III. Transforming imperialist war into civil war

As we said above, it is the cessation of class struggle, or more precisely the destruction of the proletariat's class power and consciousness, the derailing of its struggles (which the bour­geoisie manages through the introduction of its agents into the class, gutting workers' strug­gles of their revolutionary content and putting them on the road of reformism and nationalism), which is the ultimate and decisive condition for the outbreak of imperialist war.

This must be understood not from the nar­row, limited viewpoint of one nation alone, but internationally.

Thus the partial resurgence, the renewed growth of struggles and strike movements in Russia (1913) in no way conflicts with our as­sertion. If we look a little closer, we can see that the power of the international proletariat on the eve of 1914 - its electoral victories, the great social democratic parties, the mass union organizations, pride and glory of the 2nd Inter­national - were only a facade hiding a ruinous ideological condition under its veneer. The workers' movement, undermined and rotten with opportunism, could only topple like a house of cards at the first blast of war.

Reality cannot be understood through the chronological photography of events, but must be seized in its underlying, internal movement, in the profound modifications which occur be­fore they appear on the surface and are regis­tered as dates. It would be committing a serious mistake to remain faithful to the chronological order of history, and see the 1914-18 war as the cause of the collapse of the 2nd Interna­tional, when in reality the outbreak of the war was the direct result of the previous oppor­tunist degeneration of the international workers' movement. The fanfares of internationalism sounded all the louder on the outside, while within the nationalist tendencies triumphed. The war only brought into the open the 'embourgeoisement' of the parties of the 2nd International, the substitution of their original revolutionary program by the ideology of the class enemy, their attachment to the interest of the national bourgeoisie.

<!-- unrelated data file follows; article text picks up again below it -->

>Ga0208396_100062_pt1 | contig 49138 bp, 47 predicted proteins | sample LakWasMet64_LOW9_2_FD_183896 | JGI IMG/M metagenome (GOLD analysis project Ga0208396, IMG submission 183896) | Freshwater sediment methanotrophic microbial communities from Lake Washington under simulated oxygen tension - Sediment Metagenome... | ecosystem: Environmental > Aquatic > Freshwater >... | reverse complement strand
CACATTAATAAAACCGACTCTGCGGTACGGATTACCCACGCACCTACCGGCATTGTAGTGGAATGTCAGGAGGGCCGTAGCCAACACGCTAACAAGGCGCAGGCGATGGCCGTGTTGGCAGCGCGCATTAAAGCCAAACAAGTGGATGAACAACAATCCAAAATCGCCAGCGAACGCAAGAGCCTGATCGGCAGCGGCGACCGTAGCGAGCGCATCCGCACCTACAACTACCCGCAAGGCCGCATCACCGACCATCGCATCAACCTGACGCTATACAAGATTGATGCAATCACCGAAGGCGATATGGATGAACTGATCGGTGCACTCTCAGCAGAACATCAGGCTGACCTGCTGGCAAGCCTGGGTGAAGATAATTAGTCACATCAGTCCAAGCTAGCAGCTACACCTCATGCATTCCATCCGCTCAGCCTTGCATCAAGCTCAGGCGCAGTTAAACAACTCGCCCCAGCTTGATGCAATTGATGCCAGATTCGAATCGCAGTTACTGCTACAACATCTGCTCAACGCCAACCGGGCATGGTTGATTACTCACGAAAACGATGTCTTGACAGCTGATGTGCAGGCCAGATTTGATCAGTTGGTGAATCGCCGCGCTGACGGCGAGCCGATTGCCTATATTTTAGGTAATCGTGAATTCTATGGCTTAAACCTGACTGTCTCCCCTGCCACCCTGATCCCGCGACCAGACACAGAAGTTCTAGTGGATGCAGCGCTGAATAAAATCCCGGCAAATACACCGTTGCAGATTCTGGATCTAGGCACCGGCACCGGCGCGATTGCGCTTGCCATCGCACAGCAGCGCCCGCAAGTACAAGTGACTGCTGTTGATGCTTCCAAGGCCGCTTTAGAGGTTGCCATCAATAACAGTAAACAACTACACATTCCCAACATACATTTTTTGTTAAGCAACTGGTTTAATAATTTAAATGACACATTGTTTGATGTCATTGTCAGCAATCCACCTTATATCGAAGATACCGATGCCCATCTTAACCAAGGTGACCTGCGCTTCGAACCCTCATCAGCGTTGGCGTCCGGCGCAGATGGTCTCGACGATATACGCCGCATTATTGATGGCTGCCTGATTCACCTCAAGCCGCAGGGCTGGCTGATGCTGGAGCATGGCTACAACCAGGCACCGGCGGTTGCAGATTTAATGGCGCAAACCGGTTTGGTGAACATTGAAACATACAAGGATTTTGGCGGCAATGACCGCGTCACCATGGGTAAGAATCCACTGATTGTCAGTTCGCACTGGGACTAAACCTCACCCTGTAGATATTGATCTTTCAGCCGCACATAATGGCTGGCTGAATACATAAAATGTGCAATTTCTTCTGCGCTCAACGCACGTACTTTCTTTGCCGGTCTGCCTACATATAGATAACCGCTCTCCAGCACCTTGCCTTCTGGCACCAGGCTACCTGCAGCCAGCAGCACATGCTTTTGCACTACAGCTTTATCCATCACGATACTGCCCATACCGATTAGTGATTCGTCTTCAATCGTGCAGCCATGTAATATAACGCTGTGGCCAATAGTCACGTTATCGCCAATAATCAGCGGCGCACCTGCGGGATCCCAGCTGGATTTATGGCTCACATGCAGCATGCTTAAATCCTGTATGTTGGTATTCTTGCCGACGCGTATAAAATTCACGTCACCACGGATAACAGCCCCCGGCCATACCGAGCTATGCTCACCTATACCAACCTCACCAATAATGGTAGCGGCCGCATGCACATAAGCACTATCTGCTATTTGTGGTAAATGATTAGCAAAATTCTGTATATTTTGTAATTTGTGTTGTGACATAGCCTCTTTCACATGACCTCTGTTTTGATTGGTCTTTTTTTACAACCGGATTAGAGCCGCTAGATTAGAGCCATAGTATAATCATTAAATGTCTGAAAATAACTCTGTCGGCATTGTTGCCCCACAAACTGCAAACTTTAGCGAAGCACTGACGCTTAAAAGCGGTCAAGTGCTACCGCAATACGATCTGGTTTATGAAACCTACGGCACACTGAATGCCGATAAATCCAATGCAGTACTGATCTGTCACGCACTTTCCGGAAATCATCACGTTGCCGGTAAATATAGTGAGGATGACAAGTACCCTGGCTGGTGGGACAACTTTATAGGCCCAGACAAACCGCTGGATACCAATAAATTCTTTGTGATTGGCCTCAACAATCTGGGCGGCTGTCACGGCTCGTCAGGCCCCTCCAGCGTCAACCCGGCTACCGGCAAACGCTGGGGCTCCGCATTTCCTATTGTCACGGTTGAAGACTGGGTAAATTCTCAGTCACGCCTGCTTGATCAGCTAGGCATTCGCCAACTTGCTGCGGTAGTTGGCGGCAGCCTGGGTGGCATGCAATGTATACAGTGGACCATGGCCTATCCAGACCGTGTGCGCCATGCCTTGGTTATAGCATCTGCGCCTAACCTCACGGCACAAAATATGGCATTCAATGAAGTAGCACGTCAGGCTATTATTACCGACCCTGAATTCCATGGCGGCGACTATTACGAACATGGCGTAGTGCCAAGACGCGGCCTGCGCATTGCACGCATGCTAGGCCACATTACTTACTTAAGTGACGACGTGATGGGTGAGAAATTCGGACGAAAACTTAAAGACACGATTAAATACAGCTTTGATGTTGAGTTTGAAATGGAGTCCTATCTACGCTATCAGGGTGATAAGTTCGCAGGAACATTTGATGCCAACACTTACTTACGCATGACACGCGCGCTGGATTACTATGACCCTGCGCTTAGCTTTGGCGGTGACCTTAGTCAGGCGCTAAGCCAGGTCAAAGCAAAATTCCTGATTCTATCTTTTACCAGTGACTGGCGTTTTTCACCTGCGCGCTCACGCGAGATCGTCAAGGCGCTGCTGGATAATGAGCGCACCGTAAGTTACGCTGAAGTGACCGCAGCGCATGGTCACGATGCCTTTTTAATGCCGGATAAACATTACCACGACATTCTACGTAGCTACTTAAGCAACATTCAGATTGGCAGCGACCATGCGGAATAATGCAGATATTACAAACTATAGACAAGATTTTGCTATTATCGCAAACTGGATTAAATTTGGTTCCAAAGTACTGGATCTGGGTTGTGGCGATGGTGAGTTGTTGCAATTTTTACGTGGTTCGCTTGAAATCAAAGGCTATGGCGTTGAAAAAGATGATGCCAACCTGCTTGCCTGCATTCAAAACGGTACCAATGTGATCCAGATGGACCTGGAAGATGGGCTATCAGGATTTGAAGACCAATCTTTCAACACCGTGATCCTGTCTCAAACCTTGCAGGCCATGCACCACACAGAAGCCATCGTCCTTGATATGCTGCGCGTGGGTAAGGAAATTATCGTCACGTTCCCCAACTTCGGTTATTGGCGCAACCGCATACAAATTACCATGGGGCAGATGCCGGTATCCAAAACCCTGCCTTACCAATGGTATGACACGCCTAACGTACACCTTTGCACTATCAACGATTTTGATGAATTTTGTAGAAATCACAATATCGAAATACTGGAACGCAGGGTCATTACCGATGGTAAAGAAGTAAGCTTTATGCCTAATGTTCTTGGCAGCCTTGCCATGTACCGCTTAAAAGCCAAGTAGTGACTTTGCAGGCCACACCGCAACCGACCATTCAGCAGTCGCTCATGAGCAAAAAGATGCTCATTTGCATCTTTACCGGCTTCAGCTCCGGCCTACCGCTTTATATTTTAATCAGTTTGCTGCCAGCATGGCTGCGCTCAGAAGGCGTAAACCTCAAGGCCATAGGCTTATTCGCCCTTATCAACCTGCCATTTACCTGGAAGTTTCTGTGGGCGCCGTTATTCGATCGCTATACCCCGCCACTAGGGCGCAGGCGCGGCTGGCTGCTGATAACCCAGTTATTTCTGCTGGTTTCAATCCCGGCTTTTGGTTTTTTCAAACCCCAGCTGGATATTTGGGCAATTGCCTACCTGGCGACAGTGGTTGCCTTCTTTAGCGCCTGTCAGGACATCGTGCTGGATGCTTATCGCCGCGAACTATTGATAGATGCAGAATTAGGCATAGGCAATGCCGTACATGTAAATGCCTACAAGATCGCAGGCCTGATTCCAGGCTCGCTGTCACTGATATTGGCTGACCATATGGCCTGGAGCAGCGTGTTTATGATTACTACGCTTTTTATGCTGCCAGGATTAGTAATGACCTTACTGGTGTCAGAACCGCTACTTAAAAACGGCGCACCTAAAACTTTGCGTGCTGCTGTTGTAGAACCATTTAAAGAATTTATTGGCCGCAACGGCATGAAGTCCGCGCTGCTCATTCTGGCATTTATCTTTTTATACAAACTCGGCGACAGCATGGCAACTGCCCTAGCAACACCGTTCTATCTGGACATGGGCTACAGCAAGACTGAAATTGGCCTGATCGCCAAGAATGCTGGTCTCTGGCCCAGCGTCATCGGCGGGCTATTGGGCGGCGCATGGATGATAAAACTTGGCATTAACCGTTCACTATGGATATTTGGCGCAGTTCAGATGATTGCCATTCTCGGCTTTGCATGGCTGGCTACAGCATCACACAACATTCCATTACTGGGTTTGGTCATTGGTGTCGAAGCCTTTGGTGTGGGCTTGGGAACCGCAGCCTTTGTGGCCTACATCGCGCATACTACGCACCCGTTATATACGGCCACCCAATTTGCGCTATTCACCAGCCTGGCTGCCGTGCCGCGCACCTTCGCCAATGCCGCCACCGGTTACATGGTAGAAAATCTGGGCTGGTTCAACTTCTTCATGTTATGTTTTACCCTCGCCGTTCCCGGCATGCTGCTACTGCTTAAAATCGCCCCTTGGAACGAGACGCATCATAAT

The internal process of the destruction of the class consciousness revealed its completion in the outbreak of war in 1914 which it itself had conditioned.

World War 2 broke out under the same con­ditions. We can distinguish three necessary and successive stages between the two imperialist wars.

The first was completed with the exhaustion of the great revolutionary wave after 1917, and sealed by a string of defeats, with the defeat of the left and its expulsion from the Comintern, with the triumph of centrism, and with the USSR's commitment to its evolution towards cap­italism through the theory and practice of 'socialism in one country.'

The second stage was that of international capitalism's general offensive aimed at liquidat­ing the social convulsions in Germany, the cen­tre where the historical alternative between so­cialism and capitalism was decisively played out, through the physical crushing of the prole­tariat, and the installation of the Hitler regime as Europe's gendarme. Corresponding to this stage came the definitive death of the Comintern and the collapse of Trotsky's Left Opposition, which, incapable of regrouping revolutionary energies, engaged in coalitions and fusions with opportunist groups and currents of the socialist left, and in the practices of bluff and adven­turism which led it to proclaim the formation of the 4th International.

The third stage was that of the total derail­ment of the workers' movement in the demo­cratic countries. Under the mask of the defense of 'liberties' and 'workers' conquests' threat­ened by fascism, the real aim was to yoke the proletariat to the defense of democracy - that is, its national bourgeoisie, its national capital. Anti-fascism was the platform, the modern capi­talist ideology which the parties that had be­trayed the proletariat used as wrapping for their putrid merchandise of national defense.